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SCOTTSDALE, Ariz. -- Giant Industries approved a reduced offer from intended purchaser Western Refinings rather than wage an expensive court battle, the local oil company's leader said in a report by the Mesa, Ariz.-based East Valley Tribune.
However, CEO Fred Holliger said, as part of the newly renegotiated deal, Giant will get a 30-day reprieve to shop around for a better deal and pay a reduced breakup fee if the company finds one.
"We have a number of parties we want to talk to and determine what kind of interest we have," Holliger said in the report.
If he gets a better offer than Western's discounted deal, Giant will have to ante up $34 million, down from an original breakup fee of $37.5 million to back out of the Western transaction.
Holliger told Wall Street analysts, ostensibly on a conference call to discuss the local company's third-quarter financial performance, that the deal with the Texas oil company is back on track for an early 2007 closing, reported the East Valley Tribune.
El Paso-based Western Refining said in late August that it would buy the Scottsdale company for $83 a share plus debt assumption, a deal worth $1.5 billion. But Western said Monday it lowered its bid to $77 per share -- decreasing the value of the transaction by more than $100 million -- because of Giant's disappointing financial performance, spurred mostly by a couple of refinery fires and the ensuing boost in insurance coverage, the report stated.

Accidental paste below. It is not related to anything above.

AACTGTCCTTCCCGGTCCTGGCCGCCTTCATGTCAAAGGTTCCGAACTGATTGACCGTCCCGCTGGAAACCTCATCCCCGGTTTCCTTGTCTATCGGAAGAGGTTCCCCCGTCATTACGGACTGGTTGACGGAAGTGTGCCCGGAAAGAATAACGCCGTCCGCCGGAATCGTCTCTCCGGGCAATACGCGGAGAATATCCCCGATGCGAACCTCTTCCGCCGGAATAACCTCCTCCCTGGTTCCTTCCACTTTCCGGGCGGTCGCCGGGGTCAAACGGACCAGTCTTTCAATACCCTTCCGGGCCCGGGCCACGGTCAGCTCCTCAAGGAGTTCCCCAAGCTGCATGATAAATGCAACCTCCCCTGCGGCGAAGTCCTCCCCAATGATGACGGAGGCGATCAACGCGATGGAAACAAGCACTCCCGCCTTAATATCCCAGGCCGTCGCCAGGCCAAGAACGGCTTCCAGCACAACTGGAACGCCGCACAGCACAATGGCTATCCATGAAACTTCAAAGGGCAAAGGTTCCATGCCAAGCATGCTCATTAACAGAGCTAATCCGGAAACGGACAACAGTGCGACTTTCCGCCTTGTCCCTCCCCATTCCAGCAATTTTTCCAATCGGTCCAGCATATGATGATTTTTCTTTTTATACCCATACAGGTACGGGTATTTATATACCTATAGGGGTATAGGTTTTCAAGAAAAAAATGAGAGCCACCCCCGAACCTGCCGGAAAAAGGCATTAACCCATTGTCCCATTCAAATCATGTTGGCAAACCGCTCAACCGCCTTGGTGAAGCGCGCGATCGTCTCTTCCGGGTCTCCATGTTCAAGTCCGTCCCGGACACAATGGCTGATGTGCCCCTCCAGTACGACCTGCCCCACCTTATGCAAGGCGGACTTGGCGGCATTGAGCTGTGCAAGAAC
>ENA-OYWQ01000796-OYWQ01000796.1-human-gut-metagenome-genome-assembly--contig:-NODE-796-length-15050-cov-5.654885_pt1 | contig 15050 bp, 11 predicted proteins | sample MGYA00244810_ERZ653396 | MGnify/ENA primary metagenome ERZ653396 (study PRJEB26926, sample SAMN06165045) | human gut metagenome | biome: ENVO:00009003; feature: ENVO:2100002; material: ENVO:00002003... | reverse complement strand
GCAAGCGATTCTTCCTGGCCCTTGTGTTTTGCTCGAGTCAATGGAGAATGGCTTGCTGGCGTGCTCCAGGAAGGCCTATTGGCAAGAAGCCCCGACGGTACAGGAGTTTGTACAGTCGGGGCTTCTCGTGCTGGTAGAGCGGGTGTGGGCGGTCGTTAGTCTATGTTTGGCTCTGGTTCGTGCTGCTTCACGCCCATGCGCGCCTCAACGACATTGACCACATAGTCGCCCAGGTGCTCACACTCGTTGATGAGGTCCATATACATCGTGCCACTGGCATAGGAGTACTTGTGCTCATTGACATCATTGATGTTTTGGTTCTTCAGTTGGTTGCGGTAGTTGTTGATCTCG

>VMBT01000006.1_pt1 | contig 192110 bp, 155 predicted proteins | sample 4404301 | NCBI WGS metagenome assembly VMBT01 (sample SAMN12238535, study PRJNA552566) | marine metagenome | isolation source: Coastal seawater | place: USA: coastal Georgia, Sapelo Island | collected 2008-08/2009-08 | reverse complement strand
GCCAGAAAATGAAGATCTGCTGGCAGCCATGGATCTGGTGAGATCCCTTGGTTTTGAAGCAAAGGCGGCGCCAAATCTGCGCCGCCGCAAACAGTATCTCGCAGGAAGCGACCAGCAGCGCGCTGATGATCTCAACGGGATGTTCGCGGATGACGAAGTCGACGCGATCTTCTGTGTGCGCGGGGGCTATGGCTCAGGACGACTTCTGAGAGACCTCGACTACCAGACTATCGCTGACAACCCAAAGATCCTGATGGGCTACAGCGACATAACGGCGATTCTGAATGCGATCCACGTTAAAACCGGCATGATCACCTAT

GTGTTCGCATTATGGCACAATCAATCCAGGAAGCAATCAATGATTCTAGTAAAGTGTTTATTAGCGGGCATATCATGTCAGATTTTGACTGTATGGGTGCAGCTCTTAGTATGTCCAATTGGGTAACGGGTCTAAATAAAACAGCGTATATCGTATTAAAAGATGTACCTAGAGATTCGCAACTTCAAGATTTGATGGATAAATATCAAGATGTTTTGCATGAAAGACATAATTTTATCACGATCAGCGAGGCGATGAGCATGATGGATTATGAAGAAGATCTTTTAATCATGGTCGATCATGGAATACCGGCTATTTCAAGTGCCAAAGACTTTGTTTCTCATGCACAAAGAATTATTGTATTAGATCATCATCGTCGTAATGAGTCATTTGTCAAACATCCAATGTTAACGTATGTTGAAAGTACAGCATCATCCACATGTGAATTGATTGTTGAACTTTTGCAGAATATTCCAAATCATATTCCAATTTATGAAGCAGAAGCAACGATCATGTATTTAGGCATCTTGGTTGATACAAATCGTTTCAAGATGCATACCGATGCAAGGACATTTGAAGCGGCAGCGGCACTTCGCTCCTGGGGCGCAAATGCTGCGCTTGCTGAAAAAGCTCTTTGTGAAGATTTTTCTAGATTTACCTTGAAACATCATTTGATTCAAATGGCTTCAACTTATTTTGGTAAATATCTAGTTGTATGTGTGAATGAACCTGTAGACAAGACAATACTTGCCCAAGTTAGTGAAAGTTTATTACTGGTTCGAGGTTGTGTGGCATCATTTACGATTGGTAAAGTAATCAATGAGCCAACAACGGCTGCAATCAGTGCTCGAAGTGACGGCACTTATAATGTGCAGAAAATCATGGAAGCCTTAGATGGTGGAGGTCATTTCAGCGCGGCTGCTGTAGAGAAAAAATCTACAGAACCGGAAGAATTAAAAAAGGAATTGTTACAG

Mark Cox, Giant's chief financial officer, said the company estimates property damage from recent fires at two of the refineries at about $30 million, but estimates for lost business at the still-disabled refineries has not been calculated, he said in the report. Both refineries are expected to be fully operational again within the next two months, according to Cox.
Giant said earnings for the quarter that ended Sept. 30 were $44 million -- down from $46.6 million for the same time period a year earlier -- but sales were up $80 million compared with the same period a year earlier.
The company's shares tumbled 5.8 percent to $76.25 Monday after the bad news about the merger leaked out, but gained back 20 cents Tuesday to close at $76.45, according to the report.
Giant operates three refineries, two wholesale gas distributors -- Phoenix Fuel and Dial Oil Co. -- a crude oil pipeline, a fleet of truck transports, and 153 retail stores/gas stations.